Unlike whitetail deer, which come into full horns in early fall and stay into the coming year before shedding, within an axis deer herd, the bucks can and do carry horns at different times of the year.  Thus, you can find hard horns on part of the herd through out the year.  As I understand it, the primary rutting period is in the May-August timeframe.  Interestingly, May is also the month of my wife’s birthday.  What a coincidence … a family oriented ranch … the beginning of the primary axis season … and my wife’s birthday.  Plus … mid-May was the dark of the moon, for those of you who think about things like this.  We had the elements of a plan.    I invited my wife, Deborah, who said to my delight, “Great idea!”   I also invited my brother, Jim, and his wife, Barbara, to join us.  Then I set a date with Jason Borchardt, one of the partners and general manager of the FFR.   Mid-May seemed convenient.  The planets were beginning alignment.

Through an exchange of emails over the next couple of months, I discovered to my delight that Jason’s family and ours shared a common bond with the Lord.  This only added to our excitement and our anticipation for the time we would spend at FFR.  However, little did we know that by the time May rolled around, a second daughter would have scheduled a “late summer wedding”, and we would begin building a house in Colorado.  Two weddings, starting a second home 1000 miles away, and an axis hunt?   I began to ask myself, did we have too much on the platter?  “ Naw,” I thought, “We can always postpone the weddings (just kidding, darling).”  As it turned out, the outing at FFR was a mental lifesaver … the get-away of all get-aways.  That’s the setting … now here’s the story.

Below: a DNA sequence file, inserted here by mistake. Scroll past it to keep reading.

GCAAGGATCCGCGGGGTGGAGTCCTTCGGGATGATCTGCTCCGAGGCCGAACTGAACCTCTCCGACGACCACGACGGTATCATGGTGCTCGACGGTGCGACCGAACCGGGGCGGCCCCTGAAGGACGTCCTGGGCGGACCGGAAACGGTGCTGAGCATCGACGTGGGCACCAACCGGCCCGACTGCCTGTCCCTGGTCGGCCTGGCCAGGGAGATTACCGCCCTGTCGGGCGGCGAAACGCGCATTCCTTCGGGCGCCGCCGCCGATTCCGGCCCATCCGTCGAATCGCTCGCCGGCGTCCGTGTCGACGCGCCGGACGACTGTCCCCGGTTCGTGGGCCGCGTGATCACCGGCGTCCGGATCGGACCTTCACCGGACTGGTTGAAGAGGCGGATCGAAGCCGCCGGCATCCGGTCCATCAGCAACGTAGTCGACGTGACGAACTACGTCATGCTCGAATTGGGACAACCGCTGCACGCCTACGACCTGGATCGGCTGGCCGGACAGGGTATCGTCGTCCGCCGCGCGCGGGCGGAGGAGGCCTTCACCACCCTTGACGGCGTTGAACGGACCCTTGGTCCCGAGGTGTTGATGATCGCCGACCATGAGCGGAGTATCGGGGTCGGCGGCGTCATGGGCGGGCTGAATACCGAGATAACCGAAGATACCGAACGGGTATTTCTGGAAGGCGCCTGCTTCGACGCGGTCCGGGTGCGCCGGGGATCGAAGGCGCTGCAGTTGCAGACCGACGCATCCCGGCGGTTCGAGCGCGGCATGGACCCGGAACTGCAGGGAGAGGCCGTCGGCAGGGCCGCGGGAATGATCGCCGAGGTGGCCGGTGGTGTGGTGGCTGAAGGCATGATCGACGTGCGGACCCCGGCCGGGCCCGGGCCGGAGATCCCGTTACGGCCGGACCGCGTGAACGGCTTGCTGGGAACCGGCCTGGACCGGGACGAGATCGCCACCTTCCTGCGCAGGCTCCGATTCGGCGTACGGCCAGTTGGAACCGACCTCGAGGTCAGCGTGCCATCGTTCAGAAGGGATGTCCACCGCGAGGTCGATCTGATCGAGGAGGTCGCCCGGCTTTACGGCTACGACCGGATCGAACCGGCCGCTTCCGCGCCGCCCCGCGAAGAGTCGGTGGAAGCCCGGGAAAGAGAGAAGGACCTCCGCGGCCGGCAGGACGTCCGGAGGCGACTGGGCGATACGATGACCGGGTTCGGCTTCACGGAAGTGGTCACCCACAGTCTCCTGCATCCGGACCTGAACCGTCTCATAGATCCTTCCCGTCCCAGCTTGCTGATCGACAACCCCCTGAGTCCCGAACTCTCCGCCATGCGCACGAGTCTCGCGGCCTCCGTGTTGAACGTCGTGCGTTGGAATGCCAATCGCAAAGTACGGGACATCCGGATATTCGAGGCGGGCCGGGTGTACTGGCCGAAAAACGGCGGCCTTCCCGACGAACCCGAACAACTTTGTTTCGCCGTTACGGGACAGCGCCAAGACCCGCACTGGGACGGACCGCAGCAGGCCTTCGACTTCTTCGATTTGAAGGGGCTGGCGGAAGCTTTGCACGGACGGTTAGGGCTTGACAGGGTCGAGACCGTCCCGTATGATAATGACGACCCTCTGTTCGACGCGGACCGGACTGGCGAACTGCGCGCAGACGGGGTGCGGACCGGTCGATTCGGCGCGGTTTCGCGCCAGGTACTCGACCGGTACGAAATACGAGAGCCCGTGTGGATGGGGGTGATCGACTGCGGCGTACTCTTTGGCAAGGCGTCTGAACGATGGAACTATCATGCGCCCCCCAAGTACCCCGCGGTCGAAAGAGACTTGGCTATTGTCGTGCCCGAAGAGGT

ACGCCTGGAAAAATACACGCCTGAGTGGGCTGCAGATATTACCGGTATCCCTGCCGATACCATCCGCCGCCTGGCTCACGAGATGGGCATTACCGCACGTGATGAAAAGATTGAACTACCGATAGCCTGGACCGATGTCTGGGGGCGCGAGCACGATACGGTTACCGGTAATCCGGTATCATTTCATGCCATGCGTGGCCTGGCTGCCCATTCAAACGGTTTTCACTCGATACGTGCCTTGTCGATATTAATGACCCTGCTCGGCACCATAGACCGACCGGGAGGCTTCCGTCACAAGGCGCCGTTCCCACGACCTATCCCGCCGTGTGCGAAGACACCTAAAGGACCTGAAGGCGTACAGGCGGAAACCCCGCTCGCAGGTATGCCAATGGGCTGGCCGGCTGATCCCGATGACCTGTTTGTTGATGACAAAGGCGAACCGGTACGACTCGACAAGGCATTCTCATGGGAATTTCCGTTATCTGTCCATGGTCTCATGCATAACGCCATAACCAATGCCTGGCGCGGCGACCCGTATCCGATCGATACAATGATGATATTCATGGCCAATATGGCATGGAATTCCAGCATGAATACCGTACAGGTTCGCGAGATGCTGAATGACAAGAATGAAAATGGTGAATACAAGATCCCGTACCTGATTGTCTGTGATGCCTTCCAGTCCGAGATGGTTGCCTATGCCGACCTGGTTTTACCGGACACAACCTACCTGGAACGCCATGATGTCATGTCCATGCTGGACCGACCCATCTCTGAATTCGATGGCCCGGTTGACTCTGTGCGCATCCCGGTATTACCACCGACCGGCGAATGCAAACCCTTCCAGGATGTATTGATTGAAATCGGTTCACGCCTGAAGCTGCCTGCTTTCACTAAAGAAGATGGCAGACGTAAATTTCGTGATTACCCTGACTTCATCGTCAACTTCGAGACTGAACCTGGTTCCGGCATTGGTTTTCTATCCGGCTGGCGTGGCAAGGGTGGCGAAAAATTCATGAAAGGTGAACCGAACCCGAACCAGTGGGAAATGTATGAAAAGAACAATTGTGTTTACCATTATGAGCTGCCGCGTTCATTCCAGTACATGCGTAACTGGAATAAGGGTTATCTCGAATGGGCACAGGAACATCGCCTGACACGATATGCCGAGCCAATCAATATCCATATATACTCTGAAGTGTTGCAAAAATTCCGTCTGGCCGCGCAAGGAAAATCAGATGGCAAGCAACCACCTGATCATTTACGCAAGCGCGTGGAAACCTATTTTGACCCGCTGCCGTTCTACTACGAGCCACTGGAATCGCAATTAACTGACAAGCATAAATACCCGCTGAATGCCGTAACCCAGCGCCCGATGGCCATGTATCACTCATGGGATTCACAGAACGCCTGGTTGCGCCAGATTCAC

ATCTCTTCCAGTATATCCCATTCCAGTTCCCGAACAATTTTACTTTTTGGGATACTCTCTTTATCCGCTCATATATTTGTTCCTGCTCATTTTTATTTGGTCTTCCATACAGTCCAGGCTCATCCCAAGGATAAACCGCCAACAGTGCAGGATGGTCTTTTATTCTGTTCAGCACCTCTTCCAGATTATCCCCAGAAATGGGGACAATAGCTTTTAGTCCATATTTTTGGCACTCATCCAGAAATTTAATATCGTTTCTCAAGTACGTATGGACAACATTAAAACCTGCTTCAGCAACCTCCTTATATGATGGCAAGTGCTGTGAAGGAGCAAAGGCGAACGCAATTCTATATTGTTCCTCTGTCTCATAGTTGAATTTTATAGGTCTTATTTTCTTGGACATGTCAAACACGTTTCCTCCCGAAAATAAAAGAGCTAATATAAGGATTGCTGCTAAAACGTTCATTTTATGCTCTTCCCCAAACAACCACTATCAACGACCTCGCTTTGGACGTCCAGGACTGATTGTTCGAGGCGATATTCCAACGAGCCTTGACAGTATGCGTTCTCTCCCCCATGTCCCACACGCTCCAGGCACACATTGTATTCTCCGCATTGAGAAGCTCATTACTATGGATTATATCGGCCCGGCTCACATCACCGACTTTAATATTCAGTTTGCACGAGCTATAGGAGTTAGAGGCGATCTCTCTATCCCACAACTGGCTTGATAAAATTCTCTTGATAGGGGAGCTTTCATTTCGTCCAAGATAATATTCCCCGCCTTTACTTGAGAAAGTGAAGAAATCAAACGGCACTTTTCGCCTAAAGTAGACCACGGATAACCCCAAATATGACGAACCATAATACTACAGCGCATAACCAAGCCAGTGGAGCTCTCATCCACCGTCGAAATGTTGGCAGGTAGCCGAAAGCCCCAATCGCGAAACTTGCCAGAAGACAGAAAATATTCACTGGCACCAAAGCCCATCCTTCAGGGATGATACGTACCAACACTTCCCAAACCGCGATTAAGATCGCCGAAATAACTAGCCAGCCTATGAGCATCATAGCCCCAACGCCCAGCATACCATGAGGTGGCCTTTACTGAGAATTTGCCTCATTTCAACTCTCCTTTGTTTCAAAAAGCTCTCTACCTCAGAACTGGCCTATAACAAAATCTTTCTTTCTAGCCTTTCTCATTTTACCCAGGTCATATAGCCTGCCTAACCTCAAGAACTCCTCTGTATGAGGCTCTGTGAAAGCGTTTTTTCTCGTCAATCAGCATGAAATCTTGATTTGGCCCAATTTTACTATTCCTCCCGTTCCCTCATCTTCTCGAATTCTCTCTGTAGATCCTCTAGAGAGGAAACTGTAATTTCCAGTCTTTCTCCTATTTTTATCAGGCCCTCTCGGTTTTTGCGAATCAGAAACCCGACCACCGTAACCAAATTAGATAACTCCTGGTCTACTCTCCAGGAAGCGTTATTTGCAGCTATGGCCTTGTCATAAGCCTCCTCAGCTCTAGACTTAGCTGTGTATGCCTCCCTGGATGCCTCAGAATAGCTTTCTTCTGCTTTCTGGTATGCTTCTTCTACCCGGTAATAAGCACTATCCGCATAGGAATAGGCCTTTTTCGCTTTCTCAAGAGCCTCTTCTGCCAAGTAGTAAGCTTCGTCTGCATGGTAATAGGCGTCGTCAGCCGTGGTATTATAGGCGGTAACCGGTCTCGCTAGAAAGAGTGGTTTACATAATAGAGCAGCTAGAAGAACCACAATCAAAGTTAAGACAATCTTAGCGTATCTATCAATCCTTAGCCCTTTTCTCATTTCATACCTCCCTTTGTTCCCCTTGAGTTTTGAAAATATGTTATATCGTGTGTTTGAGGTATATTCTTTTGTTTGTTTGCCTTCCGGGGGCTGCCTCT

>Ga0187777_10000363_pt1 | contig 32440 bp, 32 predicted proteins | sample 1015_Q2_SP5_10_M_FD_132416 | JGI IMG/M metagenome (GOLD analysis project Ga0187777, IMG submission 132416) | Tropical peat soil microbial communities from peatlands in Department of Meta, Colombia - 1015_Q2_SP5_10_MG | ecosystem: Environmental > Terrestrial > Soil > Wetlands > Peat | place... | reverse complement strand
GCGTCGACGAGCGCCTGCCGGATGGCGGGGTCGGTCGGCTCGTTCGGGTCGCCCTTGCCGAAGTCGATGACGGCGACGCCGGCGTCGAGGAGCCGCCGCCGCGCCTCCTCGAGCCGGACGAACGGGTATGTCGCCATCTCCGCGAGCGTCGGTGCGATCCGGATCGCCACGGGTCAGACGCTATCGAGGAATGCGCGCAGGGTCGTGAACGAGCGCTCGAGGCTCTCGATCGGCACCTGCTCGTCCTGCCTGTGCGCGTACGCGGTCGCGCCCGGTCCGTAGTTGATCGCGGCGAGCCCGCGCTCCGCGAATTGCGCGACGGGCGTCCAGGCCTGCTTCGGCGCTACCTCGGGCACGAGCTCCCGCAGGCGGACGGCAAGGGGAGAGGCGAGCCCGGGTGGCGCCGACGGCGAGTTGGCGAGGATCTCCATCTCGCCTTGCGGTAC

Since Sunday, May 12, was Mother’s Day, we agreed to start the hunt on Monday.  We met my brother Jim and his wife Barbara at the entrance to the ranch.  We had a quick “tail-gate” (lunch) at the “main gate”, then drove down into the beautiful FFR setting along crystal clear Middle Creek to “check-in” and meet our host.  It is the ranch policy to book only one group at a time, so we were exclusive houseguests.  The quality of the operation was apparent.  Everything was first-class.  And the emphasis on family was everywhere.   We met Jason, and two ranch hands (Raymond and Nathan), moved our bags to the room, exchanged tennis shoes for hunting boots, and the group toured the ranch.